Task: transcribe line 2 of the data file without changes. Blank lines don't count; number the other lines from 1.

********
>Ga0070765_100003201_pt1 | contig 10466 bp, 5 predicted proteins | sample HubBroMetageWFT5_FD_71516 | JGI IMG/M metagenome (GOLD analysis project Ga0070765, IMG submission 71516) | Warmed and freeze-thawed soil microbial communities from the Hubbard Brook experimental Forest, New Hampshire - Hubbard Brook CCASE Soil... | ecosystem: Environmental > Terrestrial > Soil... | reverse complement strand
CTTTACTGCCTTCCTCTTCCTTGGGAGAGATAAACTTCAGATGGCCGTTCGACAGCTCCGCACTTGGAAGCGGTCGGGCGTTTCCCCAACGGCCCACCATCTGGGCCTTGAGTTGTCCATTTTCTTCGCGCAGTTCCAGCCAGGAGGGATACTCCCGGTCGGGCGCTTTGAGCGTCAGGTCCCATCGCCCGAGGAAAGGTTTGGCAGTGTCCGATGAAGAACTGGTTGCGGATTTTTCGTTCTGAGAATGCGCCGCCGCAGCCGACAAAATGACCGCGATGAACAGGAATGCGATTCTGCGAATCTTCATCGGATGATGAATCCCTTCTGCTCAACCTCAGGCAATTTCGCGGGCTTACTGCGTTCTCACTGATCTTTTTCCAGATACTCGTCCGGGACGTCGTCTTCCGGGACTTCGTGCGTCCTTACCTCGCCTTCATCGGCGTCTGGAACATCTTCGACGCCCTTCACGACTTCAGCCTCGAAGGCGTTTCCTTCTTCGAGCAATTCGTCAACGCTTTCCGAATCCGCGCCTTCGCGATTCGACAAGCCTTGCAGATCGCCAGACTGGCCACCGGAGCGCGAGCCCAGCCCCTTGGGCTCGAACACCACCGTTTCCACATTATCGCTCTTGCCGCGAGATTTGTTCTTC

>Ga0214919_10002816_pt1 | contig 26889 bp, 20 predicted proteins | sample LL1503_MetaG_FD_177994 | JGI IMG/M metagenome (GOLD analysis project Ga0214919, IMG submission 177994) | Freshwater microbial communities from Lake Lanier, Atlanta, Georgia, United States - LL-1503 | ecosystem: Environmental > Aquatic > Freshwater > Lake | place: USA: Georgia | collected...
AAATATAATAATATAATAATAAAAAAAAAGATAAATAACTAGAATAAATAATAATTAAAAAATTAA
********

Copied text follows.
CTTTACTGCCTTCCTCTTCCTTGGGAGAGATAAACTTCAGATGGCCGTTCGACAGCTCCGCACTTGGAAGCGGTCGGGCGTTTCCCCAACGGCCCACCATCTGGGCCTTGAGTTGTCCATTTTCTTCGCGCAGTTCCAGCCAGGAGGGATACTCCCGGTCGGGCGCTTTGAGCGTCAGGTCCCATCGCCCGAGGAAAGGTTTGGCAGTGTCCGATGAAGAACTGGTTGCGGATTTTTCGTTCTGAGAATGCGCCGCCGCAGCCGACAAAATGACCGCGATGAACAGGAATGCGATTCTGCGAATCTTCATCGGATGATGAATCCCTTCTGCTCAACCTCAGGCAATTTCGCGGGCTTACTGCGTTCTCACTGATCTTTTTCCAGATACTCGTCCGGGACGTCGTCTTCCGGGACTTCGTGCGTCCTTACCTCGCCTTCATCGGCGTCTGGAACATCTTCGACGCCCTTCACGACTTCAGCCTCGAAGGCGTTTCCTTCTTCGAGCAATTCGTCAACGCTTTCCGAATCCGCGCCTTCGCGATTCGACAAGCCTTGCAGATCGCCAGACTGGCCACCGGAGCGCGAGCCCAGCCCCTTGGGCTCGAACACCACCGTTTCCACATTATCGCTCTTGCCGCGAGATTTGTTCTTC